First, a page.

Determination of Thermodynamic Properties of Alkaline Earth-liquid Metal Alloys Using the Electromotive Force Technique

Published 11/03/2017
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Summary

This protocol describes the measurement of the electromotive force of alkaline-earth elements in liquid metal alloys at high temperatures (723-1,123 K) to determine their thermodynamic properties, including activity, partial molar entropy, partial molar enthalpy, and phase transition temperatures, over a wide composition range.

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Nigl, T. P., Smith, N. D., Lichtenstein, T., Gesualdi, J., Kumar, K., Kim, H. Determination of Thermodynamic Properties of Alkaline Earth-liquid Metal Alloys Using the Electromotive Force Technique. J. Vis. Exp. (129), e56718, doi:10.3791/56718 (2017).

Abstract

A novel electrochemical cell based on a CaF2 solid-state electrolyte has been developed to measure the electromotive force (emf) of binary alkaline earth-liquid metal alloys as functions of both composition and temperature in order to acquire thermodynamic data. The cell consists of a chemically stable solid-state CaF2-AF2 electrolyte (where A is the alkaline-earth element such as Ca, Sr, or Ba), with binary A-B alloy (where B is the liquid metal such as Bi or Sb) working electrodes, and a pure A metal reference electrode. Emf data are collected over a temperature range of 723 K to 1,123 K in 25 K increments for multiple alloy compositions per experiment and the results are analyzed to yield activity values, phase transition temperatures, and partial molar entropies/enthalpies for each composition.

Introduction

Electromotive force (emf) measurements can directly determine the partial molar Gibbs free energy change of a chemical reaction and provide accurate thermodynamic properties such as activity, partial molar enthalpy, and partial molar entropy1. The acquisition of thermochemical data is crucial to a variety of research topics in the materials community, from the refinement of multi-component phase diagrams, to the experimental validation of first-principle materials modeling, to the synthesis of new intermetallic species with advantageous properties. Recently, Kim et al. utilized emf measurements to assess the viability of using liquid metal electrodes to separate alkaline-earth species from molten salt electrolytes2.

Electrochemical separation using molten salts (e.g., LiCl-KCl) is a promising technology for separating uranium and transuranic metals from used nuclear fuel for recycling3. As used fuel is processed as an anode in the molten salt, fission products with lower standard reduction potentials than uranium are oxidized and accumulate in the molten salt as dissolved ions (e.g., Ba2+, Sr2+, Cs+, and rare-earth metal cations)4. Consequently, the molten salt electrolyte must be periodically replaced and/or processed further to separate the accumulated fission products4. Of particular concern are alkali/alkaline-earth fission products (Ba2+, Sr2+, and Cs+) because these ions exhibit the lowest standard reduction potentials among the constituent cations, making them difficult to separate from the molten salt solution.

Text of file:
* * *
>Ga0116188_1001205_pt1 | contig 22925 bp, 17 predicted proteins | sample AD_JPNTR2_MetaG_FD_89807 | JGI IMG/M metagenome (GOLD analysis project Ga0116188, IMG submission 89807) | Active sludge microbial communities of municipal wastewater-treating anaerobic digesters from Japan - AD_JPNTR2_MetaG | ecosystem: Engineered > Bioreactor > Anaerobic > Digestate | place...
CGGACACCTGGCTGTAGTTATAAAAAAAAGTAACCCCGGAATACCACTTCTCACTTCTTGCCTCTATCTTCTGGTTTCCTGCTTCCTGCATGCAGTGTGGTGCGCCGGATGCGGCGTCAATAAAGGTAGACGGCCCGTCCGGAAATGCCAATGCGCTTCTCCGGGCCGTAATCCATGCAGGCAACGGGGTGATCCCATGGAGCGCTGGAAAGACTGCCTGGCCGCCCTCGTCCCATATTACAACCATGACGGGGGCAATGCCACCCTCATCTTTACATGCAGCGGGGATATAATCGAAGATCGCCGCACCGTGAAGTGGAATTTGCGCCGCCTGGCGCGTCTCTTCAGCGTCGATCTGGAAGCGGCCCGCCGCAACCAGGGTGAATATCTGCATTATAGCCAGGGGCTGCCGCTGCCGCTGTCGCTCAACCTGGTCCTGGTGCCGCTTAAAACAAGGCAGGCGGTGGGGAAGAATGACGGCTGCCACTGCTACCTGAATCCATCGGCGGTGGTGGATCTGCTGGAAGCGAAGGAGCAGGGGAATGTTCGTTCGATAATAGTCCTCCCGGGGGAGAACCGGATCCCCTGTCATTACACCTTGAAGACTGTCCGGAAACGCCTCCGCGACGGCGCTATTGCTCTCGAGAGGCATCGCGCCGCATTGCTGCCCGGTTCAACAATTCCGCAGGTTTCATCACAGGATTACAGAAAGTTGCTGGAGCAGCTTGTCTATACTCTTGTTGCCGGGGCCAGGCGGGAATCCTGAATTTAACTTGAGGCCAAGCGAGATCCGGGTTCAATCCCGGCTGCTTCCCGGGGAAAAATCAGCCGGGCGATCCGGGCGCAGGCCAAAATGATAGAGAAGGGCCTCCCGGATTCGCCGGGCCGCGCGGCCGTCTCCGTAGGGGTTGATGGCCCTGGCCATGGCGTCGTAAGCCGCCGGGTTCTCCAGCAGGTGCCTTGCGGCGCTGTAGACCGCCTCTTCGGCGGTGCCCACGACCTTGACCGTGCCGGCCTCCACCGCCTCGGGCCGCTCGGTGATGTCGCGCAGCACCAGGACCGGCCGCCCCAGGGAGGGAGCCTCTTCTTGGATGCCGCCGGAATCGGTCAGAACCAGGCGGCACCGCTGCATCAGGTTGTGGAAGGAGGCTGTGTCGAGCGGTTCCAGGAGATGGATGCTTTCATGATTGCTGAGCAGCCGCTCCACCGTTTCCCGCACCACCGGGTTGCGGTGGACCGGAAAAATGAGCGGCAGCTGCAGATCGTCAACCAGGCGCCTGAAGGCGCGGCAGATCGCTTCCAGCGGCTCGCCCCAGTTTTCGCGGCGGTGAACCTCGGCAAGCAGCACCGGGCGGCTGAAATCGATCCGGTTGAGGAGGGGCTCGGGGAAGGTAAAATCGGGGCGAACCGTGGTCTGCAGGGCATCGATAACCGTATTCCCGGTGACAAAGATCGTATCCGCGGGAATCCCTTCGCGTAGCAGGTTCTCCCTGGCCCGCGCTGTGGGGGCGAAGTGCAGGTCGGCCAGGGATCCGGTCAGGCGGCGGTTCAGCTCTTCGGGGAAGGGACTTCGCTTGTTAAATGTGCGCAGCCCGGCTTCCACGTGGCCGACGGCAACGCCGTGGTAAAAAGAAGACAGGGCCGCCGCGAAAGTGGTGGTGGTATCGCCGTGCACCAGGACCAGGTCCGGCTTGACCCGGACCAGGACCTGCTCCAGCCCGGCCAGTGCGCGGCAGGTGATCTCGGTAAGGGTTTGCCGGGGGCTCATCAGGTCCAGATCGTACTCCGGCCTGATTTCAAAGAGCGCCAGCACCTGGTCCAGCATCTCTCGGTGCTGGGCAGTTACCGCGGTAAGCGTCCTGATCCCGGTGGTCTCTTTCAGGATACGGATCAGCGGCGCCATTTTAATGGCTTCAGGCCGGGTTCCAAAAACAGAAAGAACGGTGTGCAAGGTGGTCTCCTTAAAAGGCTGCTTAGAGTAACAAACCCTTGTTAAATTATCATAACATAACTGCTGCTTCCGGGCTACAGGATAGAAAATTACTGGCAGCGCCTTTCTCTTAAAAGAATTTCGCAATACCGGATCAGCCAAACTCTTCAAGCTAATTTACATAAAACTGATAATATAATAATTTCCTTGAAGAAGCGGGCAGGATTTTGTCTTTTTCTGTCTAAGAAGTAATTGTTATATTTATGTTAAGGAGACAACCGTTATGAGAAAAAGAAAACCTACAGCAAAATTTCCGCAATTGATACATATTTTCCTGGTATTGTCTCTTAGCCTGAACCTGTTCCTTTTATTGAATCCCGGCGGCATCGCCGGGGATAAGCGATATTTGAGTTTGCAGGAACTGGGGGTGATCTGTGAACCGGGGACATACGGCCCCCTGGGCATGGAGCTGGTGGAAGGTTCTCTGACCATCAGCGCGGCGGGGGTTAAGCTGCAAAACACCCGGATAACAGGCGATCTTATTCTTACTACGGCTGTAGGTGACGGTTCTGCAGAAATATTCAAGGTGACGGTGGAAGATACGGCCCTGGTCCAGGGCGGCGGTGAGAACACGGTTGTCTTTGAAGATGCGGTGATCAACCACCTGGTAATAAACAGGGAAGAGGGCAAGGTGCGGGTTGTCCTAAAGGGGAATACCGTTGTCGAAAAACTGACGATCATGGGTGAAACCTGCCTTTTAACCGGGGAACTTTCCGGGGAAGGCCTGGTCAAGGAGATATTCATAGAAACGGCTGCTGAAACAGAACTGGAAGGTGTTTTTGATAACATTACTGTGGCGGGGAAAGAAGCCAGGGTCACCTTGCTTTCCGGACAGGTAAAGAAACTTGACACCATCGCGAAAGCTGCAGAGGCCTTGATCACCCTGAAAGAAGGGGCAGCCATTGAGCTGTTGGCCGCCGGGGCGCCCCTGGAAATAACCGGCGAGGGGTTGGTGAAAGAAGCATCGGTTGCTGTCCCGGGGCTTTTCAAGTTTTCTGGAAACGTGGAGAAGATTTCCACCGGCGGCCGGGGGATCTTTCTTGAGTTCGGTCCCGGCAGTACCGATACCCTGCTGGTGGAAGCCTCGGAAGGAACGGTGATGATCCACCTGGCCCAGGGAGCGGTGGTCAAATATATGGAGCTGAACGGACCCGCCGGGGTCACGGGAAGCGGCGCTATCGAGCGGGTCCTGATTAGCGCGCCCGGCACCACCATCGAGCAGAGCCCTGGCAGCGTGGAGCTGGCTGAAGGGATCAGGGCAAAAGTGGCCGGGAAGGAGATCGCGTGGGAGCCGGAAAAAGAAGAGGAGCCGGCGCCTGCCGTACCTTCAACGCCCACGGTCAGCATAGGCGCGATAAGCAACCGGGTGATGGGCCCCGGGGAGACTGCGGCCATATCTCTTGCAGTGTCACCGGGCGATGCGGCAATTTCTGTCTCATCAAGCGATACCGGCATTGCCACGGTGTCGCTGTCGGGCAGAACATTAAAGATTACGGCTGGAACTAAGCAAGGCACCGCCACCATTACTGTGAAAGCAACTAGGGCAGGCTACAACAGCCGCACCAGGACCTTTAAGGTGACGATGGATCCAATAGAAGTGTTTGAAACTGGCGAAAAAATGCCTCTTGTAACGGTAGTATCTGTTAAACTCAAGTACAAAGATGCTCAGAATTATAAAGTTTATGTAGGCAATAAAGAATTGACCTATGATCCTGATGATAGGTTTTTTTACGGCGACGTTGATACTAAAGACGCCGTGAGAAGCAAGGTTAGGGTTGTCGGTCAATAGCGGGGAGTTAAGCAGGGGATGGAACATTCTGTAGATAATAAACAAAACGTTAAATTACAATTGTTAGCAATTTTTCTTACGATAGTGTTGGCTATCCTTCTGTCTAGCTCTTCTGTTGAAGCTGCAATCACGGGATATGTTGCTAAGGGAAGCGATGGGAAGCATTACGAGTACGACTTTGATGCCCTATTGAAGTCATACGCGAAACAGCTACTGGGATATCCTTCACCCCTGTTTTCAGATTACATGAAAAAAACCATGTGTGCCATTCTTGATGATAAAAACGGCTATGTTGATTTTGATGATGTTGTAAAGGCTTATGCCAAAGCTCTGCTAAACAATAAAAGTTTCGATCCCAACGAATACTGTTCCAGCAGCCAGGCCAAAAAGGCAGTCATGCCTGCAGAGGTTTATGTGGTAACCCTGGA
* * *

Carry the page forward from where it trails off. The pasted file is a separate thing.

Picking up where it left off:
However, Lichtenstein et al. recently demonstrated that barium exhibits low thermodynamic activity in liquid bismuth (8.7 x 10-12 at barium mole fraction xBa(in Bi) = 0.05, 1,123 K), implying strong atomic interactions between barium and bismuth5. Kim et al. observed that these interactions caused a shift in the deposition potentials of barium ions into a liquid bismuth electrode (-3.74 V to -2.49 V vs. Cl-/Cl2(g)), resulting in a preferential deposition of barium from the electrolyte solution (BaCl2-LiCl-CaCl2-NaCl, 16-29-35-20 mol%) at 773 - 973 K6. This shift in deposition potential could be leveraged by using liquid metal electrodes to selectively separate alkali/alkaline-earth fission products from the electrolyte used for electrochemical processing of used nuclear fuel. To determine the viability of separating alkali/alkaline-earth fission products from molten salt electrolyte, the thermodynamic properties of these elements in the prospective liquid metals (e.g., Bi, Sb) must be determined.